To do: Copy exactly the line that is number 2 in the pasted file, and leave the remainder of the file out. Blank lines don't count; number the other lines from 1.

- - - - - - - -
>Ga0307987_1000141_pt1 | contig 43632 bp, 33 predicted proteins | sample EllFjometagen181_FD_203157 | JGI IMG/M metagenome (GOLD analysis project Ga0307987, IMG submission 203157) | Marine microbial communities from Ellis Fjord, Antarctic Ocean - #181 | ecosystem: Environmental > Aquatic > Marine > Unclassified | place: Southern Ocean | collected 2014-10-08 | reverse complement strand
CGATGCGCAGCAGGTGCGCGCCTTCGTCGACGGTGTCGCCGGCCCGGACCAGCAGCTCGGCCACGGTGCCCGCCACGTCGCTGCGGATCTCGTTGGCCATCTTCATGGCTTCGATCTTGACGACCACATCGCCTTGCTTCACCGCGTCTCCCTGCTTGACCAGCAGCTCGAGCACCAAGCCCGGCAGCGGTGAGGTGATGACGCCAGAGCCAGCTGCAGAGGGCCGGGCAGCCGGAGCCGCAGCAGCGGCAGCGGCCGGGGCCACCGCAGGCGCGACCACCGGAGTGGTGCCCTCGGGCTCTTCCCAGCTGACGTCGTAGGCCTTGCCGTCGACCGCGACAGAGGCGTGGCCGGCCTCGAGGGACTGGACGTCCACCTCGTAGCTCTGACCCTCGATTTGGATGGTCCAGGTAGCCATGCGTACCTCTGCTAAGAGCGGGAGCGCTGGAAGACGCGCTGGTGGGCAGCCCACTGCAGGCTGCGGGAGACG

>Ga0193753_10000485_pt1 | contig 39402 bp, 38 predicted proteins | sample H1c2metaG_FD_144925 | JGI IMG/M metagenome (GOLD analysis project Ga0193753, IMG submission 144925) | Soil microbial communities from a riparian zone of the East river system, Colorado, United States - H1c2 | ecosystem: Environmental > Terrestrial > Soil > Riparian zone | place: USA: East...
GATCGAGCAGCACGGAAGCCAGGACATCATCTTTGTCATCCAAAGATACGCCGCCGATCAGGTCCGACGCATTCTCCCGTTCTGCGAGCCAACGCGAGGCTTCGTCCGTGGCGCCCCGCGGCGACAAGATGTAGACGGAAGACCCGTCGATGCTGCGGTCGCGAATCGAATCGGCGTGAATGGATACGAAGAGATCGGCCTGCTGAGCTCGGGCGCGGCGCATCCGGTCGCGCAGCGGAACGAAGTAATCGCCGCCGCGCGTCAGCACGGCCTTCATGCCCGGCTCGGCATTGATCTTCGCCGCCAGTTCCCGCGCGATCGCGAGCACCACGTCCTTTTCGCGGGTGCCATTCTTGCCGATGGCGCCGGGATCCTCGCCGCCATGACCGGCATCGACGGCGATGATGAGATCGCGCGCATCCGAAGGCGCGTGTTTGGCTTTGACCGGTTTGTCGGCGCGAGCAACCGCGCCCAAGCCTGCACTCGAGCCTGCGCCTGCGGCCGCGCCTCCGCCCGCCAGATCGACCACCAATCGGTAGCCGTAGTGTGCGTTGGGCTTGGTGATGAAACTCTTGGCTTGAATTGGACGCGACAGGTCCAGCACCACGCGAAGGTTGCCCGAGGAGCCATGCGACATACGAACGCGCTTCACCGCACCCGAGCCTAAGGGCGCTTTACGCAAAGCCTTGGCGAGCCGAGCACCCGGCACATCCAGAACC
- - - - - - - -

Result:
CGATGCGCAGCAGGTGCGCGCCTTCGTCGACGGTGTCGCCGGCCCGGACCAGCAGCTCGGCCACGGTGCCCGCCACGTCGCTGCGGATCTCGTTGGCCATCTTCATGGCTTCGATCTTGACGACCACATCGCCTTGCTTCACCGCGTCTCCCTGCTTGACCAGCAGCTCGAGCACCAAGCCCGGCAGCGGTGAGGTGATGACGCCAGAGCCAGCTGCAGAGGGCCGGGCAGCCGGAGCCGCAGCAGCGGCAGCGGCCGGGGCCACCGCAGGCGCGACCACCGGAGTGGTGCCCTCGGGCTCTTCCCAGCTGACGTCGTAGGCCTTGCCGTCGACCGCGACAGAGGCGTGGCCGGCCTCGAGGGACTGGACGTCCACCTCGTAGCTCTGACCCTCGATTTGGATGGTCCAGGTAGCCATGCGTACCTCTGCTAAGAGCGGGAGCGCTGGAAGACGCGCTGGTGGGCAGCCCACTGCAGGCTGCGGGAGACG